Knowing that NASA would soon cease operating its shuttles, Nature’s video team decided to create a music video showing each flight in chronological order. What began as a labor of love soon descended into months of slogging through VHS tapes, but the final product scored some 80,000 hits in its first week online.
Here, team leader Adam Rutherford tells TON guest contributor Alexandra Witze the story behind the video:
How did you come up with the idea?
About 18 months ago we were starting to think about how to deal with the shuttle’s retirement. We thought we should do a tribute video. And what would be more fun than putting them all in order?
In some ways it’s an editor’s dream because every flight path is effectively identical—these things are choreographed to the minute. It’s like you have a universal camera, where you can cut from many different angles to the same event, even though they’re separated by time.
Where’d you get the footage?
NASA said we could have access to all their archives back to 1981. Then they revealed their archives were on VHS. My editor described it as man’s greatest achievement recorded on the world’s shittiest format.
NASA would release only 15 tapes at a time. We started this process of getting 15 tapes sent up to the New York office, where the editor would take them to a digitizer in Brooklyn and get them all transferred, then send them back and get the next batch sent up. That was our lives, sporadically, over several months. We’d go through hours of footage to get a few seconds’ worth.
How did you decide to structure the film?
We knew that up until the Challenger disaster, all of that section of film would be an upwards trajectory. So we didn’t have to look at all the landings for the first 26 missions. And then we knew we wanted some of the best shots in orbit, some of the most stunning zero-g shots and the launch of Hubble and Ulysses. And we wanted some of the most fun things. Our video is cut in such a way as to look as if the astronauts were having a good time. The first cut really fetishized the spaceship, and we wanted to move slightly away from that and make it as much as possible about the people.
How did you choose the music?
I wanted some rousing anthemic music that captured the triumphal spirit of this project. There is a place for proper criticism of the space shuttle program, but what we made is not part of that. What we made is a celebration and a tribute.
I’m in my mid-30s now and have kids, so I have no idea about music. So I asked Twitter to give me examples of modern soaring triumphal music, and they suggested 65daysofstatic. I contacted them and they turned out to be massive space nerds. They remixed the tracks for us and gave us their video editor.
How did you fit it all together?
The whole trajectory of the film and the space shuttle program is punctuated by these two key events, Challenger in 1986 and Columbia in 2003. We spent a lot of time thinking about how to deal with these not mawkishly. The first cut we did was up to Challenger. For the second cut we went from return to flight to Columbia. What worked best was having Reagan and his incredible post-Challenger Oval Office speech. Then the second return to flight to STS-135 [the final flight] on is on a downward trajectory.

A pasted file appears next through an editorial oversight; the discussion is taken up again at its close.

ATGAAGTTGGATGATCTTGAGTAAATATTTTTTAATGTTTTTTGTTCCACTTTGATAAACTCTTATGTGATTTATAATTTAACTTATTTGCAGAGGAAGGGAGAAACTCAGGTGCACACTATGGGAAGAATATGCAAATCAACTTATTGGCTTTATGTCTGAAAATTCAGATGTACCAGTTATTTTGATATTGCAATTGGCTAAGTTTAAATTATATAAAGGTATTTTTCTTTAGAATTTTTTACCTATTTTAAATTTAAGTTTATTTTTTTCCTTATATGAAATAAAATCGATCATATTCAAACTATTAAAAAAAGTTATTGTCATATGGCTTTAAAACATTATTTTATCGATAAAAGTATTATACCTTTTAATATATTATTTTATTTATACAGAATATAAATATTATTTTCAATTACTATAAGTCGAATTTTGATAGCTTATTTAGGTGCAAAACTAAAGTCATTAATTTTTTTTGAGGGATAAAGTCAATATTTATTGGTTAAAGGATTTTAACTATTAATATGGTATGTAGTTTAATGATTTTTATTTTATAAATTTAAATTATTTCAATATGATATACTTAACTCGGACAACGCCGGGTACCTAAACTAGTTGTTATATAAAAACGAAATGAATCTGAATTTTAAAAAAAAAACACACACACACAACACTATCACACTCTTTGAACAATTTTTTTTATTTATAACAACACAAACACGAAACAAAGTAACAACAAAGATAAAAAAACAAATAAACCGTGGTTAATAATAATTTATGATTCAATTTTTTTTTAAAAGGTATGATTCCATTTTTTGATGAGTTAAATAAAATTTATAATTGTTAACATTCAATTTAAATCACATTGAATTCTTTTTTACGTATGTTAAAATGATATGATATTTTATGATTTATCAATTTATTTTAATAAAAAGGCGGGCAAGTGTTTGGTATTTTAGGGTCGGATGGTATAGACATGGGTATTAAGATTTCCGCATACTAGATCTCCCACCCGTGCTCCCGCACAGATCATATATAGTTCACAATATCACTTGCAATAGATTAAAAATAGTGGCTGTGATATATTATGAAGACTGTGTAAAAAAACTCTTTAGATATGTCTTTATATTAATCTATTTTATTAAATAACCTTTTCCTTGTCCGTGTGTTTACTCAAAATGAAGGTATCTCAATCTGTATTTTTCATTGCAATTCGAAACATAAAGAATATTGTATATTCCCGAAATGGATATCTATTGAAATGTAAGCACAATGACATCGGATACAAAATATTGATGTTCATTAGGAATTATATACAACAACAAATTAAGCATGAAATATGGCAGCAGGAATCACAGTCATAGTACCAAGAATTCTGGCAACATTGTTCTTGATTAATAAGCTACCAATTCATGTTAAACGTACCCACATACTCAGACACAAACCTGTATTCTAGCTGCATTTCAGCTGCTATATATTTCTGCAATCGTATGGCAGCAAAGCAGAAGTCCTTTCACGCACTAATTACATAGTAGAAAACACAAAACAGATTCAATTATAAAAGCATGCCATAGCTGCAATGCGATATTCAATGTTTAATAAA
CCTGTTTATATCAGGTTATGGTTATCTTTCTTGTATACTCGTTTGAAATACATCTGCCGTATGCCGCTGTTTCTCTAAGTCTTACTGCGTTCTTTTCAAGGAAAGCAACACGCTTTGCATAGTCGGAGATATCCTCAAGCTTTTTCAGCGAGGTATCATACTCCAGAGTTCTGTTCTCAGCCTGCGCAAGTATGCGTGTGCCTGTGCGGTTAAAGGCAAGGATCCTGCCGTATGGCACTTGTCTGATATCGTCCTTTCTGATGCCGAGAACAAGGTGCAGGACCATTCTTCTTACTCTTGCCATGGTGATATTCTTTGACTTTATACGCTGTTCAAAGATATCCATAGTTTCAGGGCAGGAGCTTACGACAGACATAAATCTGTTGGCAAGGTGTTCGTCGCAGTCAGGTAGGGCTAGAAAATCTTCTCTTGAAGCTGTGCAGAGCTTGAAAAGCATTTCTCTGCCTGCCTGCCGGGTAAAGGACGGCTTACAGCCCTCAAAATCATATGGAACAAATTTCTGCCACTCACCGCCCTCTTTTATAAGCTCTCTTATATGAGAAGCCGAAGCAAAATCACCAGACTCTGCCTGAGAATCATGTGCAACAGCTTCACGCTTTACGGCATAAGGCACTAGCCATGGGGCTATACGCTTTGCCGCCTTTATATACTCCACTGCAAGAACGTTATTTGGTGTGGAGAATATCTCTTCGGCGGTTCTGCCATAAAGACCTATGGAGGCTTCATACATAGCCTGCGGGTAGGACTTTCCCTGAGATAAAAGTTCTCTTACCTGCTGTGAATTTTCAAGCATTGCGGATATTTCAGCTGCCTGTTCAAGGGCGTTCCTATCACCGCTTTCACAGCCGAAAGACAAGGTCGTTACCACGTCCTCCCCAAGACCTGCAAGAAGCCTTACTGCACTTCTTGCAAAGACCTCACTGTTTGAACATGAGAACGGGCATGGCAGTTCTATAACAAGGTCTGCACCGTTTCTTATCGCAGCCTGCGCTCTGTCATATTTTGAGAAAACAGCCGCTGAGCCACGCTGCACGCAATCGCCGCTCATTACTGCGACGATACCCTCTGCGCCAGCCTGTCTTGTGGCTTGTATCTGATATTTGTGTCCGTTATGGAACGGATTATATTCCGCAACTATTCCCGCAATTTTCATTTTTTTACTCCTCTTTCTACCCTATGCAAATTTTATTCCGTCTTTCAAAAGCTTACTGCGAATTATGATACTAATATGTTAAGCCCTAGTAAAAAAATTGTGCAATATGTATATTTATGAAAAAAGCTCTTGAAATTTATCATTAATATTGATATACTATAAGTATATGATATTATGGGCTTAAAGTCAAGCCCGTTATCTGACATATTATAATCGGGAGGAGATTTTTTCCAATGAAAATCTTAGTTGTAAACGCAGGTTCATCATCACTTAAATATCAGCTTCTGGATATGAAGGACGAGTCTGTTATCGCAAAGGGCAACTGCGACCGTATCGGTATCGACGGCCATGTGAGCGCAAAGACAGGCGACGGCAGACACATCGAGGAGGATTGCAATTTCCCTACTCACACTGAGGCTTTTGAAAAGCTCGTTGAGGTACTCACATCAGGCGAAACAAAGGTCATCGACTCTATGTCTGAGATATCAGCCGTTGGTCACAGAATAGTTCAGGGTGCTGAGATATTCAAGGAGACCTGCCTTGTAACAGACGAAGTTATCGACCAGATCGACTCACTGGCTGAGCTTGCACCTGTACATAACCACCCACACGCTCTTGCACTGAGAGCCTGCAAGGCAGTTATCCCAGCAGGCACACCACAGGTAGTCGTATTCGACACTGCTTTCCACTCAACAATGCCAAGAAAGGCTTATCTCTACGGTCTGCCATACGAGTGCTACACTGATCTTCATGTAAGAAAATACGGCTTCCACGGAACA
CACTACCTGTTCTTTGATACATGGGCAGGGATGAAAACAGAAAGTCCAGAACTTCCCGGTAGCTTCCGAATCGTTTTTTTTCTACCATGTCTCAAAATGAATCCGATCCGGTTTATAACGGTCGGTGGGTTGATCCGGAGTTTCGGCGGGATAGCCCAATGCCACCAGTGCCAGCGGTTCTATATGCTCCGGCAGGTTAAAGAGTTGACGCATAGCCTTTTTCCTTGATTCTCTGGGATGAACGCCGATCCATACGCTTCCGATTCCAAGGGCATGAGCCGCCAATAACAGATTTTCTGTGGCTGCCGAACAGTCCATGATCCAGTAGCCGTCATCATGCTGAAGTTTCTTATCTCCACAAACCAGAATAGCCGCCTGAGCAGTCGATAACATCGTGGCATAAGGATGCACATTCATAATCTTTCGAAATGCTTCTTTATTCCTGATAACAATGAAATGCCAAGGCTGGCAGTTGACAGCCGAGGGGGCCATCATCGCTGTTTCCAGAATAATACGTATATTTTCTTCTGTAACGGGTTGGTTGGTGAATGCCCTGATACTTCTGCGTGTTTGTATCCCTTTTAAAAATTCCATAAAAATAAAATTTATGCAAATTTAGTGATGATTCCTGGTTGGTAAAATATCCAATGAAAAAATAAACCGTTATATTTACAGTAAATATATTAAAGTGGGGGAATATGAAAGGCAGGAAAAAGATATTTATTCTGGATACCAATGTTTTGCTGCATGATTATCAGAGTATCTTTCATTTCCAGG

We had around 100 hours of footage, and there are around 240 cuts in the film. Every mission in order is labeled from STS-1 to STS-135. What isn’t labeled isn’t necessary in sequential order. Otherwise it would have been a much less artful film.
You must have put in the final shuttle landing at the last moment.
That was quite panicky, to be honest. We had the film fully cut except for the last three seconds. The Nature office was pretty excitable as Atlantis started coming back into the atmosphere. We had three computers set up recording NASA’s live stream, and another computer recording the audio from Capcom. We finished editing about an hour and a half after wheel stop, and then it’s all just technical guff, which took absolutely ages.
What’s your favorite clip?
The return to flight after Columbia, with the camera mounted on the main solid rocket booster as it separates and you see the shuttle pull away and begin to enter its first orbit. It really looks like it’s CGI. It’s better than anything George Lucas has ever managed, and it’s real. My second favorite is the triptych, the three shots of the shuttle doing its belly roll. I also absolutely love the shot of the first Mir/shuttle docking when they open the airlock and the captain and the cosmonauts give each other the most sincere bear hug possible. There’s no insincerity there at all, just pure joy. That’s how I feel about spaceflight.
How do you look back on this project?
I say this with no hubris at all—I think this is the best idea I’ve ever had. It’s the most personal project I’ve ever done. There were a number of times where the footage brought tears to our eyes. I know a lot of blokes like this and women too, who feel a great emotional attachment to space exploration. It’s a love letter.
Have you ever been to a launch?
Nope. And now I never will.
Guest contributor Alexandra Witze is a contributing editor at Science News and freelance science writer in Boulder, Colorado. She is a recipient of the National Association of Science Writers’ Science-in-Society Award, the American Geophysical Union Walter Sullivan award for excellence in science journalism (features), and other honors. Follow Alex on Twitter @alexwitze.